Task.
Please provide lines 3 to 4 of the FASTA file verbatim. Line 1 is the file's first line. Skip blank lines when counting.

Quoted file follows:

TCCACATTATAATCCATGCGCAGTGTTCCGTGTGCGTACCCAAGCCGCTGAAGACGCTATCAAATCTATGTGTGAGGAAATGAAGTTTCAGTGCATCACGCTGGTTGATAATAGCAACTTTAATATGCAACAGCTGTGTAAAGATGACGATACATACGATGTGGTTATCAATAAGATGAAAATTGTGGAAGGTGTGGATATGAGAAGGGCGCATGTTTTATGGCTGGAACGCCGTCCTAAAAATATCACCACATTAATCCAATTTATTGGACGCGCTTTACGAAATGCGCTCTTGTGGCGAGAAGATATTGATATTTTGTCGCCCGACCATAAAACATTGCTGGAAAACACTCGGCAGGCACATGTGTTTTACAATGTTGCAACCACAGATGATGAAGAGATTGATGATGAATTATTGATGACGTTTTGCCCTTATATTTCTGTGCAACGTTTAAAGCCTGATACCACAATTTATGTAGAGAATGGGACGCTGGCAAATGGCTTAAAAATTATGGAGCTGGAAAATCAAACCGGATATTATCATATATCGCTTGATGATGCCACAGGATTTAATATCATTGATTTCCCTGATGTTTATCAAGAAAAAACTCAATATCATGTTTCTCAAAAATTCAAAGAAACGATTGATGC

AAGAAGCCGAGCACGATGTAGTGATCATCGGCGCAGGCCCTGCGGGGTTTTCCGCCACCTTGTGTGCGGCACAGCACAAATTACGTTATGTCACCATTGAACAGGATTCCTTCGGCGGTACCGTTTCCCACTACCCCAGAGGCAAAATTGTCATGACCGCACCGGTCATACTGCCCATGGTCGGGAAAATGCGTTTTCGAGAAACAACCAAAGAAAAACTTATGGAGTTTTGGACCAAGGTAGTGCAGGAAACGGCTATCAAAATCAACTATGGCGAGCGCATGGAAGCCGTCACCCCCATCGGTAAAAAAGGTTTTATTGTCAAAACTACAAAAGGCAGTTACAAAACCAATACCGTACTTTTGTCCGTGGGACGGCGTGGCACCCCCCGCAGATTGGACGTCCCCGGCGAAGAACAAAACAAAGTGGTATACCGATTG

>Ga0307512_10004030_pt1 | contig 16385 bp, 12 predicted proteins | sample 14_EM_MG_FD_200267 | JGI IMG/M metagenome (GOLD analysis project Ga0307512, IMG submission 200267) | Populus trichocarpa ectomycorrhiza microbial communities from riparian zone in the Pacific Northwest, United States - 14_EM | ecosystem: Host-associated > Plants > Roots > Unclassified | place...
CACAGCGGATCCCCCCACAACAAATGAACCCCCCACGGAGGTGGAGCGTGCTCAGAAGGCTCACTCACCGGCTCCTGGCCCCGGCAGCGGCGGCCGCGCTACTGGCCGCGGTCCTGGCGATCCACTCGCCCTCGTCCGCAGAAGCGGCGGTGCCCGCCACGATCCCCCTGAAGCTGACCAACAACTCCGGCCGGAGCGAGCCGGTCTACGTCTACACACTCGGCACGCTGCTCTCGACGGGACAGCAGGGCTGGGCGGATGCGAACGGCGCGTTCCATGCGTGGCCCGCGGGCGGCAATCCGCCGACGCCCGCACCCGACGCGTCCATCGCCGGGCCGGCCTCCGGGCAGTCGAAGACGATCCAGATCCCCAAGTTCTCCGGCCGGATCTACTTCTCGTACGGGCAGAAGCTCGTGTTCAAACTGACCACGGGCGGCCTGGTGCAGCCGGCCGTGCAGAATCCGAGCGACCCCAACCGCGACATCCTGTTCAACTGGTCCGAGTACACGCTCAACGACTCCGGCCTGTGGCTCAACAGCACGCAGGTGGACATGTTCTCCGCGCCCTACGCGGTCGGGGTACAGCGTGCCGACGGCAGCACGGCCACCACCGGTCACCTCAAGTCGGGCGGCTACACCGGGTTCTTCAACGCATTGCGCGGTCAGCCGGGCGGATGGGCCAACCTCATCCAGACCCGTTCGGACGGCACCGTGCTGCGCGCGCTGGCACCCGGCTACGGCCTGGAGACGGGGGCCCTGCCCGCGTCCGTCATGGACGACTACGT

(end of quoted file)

>Ga0307512_10004030_pt1 | contig 16385 bp, 12 predicted proteins | sample 14_EM_MG_FD_200267 | JGI IMG/M metagenome (GOLD analysis project Ga0307512, IMG submission 200267) | Populus trichocarpa ectomycorrhiza microbial communities from riparian zone in the Pacific Northwest, United States - 14_EM | ecosystem: Host-associated > Plants > Roots > Unclassified | place...
CACAGCGGATCCCCCCACAACAAATGAACCCCCCACGGAGGTGGAGCGTGCTCAGAAGGCTCACTCACCGGCTCCTGGCCCCGGCAGCGGCGGCCGCGCTACTGGCCGCGGTCCTGGCGATCCACTCGCCCTCGTCCGCAGAAGCGGCGGTGCCCGCCACGATCCCCCTGAAGCTGACCAACAACTCCGGCCGGAGCGAGCCGGTCTACGTCTACACACTCGGCACGCTGCTCTCGACGGGACAGCAGGGCTGGGCGGATGCGAACGGCGCGTTCCATGCGTGGCCCGCGGGCGGCAATCCGCCGACGCCCGCACCCGACGCGTCCATCGCCGGGCCGGCCTCCGGGCAGTCGAAGACGATCCAGATCCCCAAGTTCTCCGGCCGGATCTACTTCTCGTACGGGCAGAAGCTCGTGTTCAAACTGACCACGGGCGGCCTGGTGCAGCCGGCCGTGCAGAATCCGAGCGACCCCAACCGCGACATCCTGTTCAACTGGTCCGAGTACACGCTCAACGACTCCGGCCTGTGGCTCAACAGCACGCAGGTGGACATGTTCTCCGCGCCCTACGCGGTCGGGGTACAGCGTGCCGACGGCAGCACGGCCACCACCGGTCACCTCAAGTCGGGCGGCTACACCGGGTTCTTCAACGCATTGCGCGGTCAGCCGGGCGGATGGGCCAACCTCATCCAGACCCGTTCGGACGGCACCGTGCTGCGCGCGCTGGCACCCGGCTACGGCCTGGAGACGGGGGCCCTGCCCGCGTCCGTCATGGACGACTACGT